People may avoid going to the hospital on holidays because they
don’t want to ruin holiday plans or they assume doctor offices are
closed, said Dr. Maria Mountis, a cardiologist at the Cleveland
Clinic in Ohio who was not involved with the study.
“If you don’t feel well, you should seek treatment,” she said. “The
longer you delay treatment, the longer it will take for you to get
Eating high-salt foods, lack of exercise and the stress of traveling
during the holidays may contribute to the spike in hospital
admissions, study coauthor Dr. Mahek Shah from the Lehigh Valley
Hospital Network in Pennsylvania told Reuters Health by phone.
“All of these activities tip the scale for you to accumulate fluid
and gain weight - causing heart failure symptoms to (worsen),” he
Nearly 5 million Americans suffer from heart failure, a chronic
condition in which the heart can't pump as well as it needs to. As a
result, fluid builds up in the feet, ankles, legs and lungs, causing
people to experience fatigue, shortness of breath and difficulty
Shah and colleagues reviewed data on 22,727 patients admitted to
Einstein Medical Center in Philadelphia with heart failure between
2003 and 2013.
Most were African American and female, with other diseases in
addition to heart failure, including hypertension, diabetes, high
cholesterol and coronary heart disease. The average age was 68.
The researchers divided the patients into three groups, depending on
whether they were admitted on a holiday (Christmas Day,
Thanksgiving, Independence Day, New Year’s Day or Super Bowl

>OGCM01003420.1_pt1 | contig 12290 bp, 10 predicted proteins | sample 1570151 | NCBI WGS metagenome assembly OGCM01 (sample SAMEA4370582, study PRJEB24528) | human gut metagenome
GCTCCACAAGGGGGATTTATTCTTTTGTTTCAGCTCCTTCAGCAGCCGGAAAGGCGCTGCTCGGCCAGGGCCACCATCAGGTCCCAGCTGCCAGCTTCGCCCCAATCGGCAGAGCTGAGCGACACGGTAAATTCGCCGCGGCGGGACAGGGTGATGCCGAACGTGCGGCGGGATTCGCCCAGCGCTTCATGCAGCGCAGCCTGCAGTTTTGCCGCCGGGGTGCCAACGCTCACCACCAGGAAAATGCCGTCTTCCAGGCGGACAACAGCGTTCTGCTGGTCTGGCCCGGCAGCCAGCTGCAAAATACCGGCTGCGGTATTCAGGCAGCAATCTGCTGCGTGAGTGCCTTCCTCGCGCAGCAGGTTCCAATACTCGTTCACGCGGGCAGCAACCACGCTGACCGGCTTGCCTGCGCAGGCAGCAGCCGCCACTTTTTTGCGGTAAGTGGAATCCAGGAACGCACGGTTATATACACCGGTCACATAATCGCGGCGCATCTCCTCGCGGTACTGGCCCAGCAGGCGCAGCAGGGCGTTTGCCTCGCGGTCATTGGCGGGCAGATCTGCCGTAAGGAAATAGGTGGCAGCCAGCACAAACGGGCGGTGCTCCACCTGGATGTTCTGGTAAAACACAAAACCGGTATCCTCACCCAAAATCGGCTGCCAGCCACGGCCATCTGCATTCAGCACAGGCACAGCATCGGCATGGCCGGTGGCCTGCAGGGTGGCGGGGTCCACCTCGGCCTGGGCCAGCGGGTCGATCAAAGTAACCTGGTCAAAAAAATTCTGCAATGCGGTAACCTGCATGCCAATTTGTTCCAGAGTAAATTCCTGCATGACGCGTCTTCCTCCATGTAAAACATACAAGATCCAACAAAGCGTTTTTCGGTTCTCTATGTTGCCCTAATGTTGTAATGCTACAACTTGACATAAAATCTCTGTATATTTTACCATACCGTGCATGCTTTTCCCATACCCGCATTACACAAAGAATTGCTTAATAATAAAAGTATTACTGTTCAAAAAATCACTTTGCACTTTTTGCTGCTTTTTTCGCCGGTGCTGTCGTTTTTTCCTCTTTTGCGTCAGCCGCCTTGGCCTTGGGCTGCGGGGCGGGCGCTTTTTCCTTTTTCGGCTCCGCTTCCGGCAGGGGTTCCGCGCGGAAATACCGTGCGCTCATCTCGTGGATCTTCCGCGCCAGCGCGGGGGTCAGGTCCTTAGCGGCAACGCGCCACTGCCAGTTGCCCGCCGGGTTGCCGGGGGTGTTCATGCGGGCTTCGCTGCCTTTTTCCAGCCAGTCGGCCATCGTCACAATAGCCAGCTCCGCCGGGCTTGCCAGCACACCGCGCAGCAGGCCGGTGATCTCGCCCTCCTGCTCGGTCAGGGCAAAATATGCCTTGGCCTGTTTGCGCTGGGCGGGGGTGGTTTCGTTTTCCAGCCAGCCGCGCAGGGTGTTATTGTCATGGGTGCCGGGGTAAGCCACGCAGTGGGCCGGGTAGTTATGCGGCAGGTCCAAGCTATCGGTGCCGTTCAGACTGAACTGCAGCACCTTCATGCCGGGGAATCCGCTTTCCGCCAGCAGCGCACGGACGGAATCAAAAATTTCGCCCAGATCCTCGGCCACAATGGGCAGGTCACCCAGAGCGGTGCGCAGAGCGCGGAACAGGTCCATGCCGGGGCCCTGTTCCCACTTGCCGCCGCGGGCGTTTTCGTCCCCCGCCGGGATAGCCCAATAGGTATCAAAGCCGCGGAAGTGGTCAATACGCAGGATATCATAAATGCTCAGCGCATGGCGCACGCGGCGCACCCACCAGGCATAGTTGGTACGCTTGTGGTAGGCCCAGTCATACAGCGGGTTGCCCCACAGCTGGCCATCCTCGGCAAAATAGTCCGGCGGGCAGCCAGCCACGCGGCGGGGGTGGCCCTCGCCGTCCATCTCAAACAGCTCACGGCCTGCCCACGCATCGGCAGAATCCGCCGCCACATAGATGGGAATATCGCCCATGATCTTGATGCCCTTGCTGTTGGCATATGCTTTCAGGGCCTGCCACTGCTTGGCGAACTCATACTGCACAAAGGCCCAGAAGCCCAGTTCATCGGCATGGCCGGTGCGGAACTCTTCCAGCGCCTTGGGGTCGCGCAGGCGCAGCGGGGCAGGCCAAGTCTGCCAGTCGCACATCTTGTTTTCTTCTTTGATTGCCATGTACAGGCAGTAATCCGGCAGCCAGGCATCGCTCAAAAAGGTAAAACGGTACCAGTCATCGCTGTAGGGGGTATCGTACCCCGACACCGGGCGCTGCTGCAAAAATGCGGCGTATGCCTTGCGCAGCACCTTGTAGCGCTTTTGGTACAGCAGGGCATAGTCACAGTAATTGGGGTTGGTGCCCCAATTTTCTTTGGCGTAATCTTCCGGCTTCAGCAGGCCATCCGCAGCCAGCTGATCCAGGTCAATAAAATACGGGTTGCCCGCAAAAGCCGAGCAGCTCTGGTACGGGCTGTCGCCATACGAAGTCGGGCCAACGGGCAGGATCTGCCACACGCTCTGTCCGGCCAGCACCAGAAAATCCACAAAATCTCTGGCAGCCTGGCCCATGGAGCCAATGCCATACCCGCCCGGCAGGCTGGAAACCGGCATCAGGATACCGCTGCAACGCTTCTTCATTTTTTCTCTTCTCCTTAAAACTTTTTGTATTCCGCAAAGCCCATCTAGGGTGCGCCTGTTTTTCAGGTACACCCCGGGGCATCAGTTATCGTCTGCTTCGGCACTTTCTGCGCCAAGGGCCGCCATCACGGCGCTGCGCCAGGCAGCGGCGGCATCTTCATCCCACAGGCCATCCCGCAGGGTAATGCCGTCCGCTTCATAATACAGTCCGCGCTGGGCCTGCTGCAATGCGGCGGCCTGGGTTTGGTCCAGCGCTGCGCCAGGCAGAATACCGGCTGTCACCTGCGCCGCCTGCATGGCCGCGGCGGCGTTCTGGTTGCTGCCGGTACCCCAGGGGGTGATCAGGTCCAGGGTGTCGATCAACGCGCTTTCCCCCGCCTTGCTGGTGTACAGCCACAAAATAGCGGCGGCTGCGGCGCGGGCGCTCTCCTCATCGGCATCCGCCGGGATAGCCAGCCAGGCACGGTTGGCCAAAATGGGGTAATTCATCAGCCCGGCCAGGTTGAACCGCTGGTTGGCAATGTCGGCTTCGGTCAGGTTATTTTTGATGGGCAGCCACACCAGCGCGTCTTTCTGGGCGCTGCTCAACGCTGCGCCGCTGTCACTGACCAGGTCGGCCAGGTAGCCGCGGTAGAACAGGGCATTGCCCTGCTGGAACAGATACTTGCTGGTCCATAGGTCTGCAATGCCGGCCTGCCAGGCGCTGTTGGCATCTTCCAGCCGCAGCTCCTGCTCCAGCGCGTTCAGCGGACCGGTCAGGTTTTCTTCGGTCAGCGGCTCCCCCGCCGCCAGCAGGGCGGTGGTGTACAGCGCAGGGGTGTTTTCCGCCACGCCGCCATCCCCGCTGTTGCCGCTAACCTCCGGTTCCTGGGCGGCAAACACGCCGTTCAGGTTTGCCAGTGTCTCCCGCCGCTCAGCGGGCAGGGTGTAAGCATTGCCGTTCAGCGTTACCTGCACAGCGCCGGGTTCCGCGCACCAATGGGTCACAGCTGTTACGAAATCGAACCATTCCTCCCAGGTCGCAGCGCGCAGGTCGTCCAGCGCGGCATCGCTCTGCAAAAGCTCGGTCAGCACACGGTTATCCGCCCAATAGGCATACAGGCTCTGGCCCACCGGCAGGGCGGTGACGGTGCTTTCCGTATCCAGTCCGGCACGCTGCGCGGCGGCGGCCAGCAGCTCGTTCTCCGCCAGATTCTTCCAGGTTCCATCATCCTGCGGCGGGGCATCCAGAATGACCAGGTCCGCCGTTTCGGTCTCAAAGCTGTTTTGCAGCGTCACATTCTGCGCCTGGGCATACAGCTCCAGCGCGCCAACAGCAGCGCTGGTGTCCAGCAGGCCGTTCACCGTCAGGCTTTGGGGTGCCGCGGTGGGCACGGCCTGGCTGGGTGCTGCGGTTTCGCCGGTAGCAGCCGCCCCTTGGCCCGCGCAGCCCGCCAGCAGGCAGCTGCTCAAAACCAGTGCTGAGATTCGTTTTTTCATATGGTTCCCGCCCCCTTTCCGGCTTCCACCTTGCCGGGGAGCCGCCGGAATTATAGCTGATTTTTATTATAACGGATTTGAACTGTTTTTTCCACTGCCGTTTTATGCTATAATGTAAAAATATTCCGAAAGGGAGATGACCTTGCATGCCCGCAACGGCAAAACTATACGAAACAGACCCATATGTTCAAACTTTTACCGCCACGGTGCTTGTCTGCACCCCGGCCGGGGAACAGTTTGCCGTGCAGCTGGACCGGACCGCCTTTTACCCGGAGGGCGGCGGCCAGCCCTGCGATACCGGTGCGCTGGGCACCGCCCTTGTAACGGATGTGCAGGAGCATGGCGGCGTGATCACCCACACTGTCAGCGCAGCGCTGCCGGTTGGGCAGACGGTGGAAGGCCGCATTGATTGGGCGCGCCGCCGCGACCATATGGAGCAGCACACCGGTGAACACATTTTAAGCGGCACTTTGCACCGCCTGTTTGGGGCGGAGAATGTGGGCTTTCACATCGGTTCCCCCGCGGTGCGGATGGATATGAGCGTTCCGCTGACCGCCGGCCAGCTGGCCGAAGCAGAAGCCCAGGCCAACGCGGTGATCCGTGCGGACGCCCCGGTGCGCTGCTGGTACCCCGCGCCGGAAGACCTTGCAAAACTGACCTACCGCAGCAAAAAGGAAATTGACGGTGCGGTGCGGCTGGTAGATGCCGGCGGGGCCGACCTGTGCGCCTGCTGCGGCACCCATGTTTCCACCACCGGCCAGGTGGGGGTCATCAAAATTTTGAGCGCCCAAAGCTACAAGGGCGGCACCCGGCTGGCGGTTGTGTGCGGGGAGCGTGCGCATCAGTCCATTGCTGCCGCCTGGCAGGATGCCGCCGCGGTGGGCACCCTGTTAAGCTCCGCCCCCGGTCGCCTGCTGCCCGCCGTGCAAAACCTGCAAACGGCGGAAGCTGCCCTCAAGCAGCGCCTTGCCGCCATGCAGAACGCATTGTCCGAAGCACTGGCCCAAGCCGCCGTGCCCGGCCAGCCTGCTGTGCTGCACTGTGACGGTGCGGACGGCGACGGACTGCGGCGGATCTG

Sunday), within four days following the holiday, or on other days in
the same month.
Over the years, the average number of patients admitted for heart
failure on Independence Day was 3.8. That number rose to an average
of 5.6 per day in the days immediately after the holiday, and
settled at 5 per day during the rest of the month, the authors
reported in the journal Clinical Research in Cardiology.
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Every year on Christmas Day, 3.6 patients were admitted, on average.
In the four days after Christmas, that number rose to 6.5 per day.
On other days in December, however, the average number of patients
being admitted for heart failure was 5.5.
Similar patterns were seen for Thanksgiving, New Year’s Day and
Super Bowl Sunday, the researchers said.
Having more than one hospital included in the study would have made
the findings more reliable, said Mountis, but she did think the
results provide useful information for people with heart failure.
She cautioned that symptoms like weight gain and shortness of breath
can worsen 24 to 48 hours after eating high salt foods, and she
urged people to be vigilant in how they manage their heart
“For people with heart failure, the American Heart Association
recommends eating 1,500 to 2,000 mg sodium per day,” Mountis said.
“Eating a single hot dog could have up to 1,000 mg of sodium so
eating in moderation is important.”
“Weigh yourself every morning, if your weight goes up more than 2 to
3 pounds, that should be a clue that you’re retaining too much
fluid,” she said.
She also advises patients to read food labels and work closely with
someone who can help them keep track of how much salt they eat every
“I don’t want people to deny themselves the enjoyment of the
holidays,” she said. “But they should be extra cautious in
monitoring their food intake whether it’s the holiday or a special
SOURCE: http://bit.ly/2614ryW Clinical Research in Cardiology,
online May 24, 2016.
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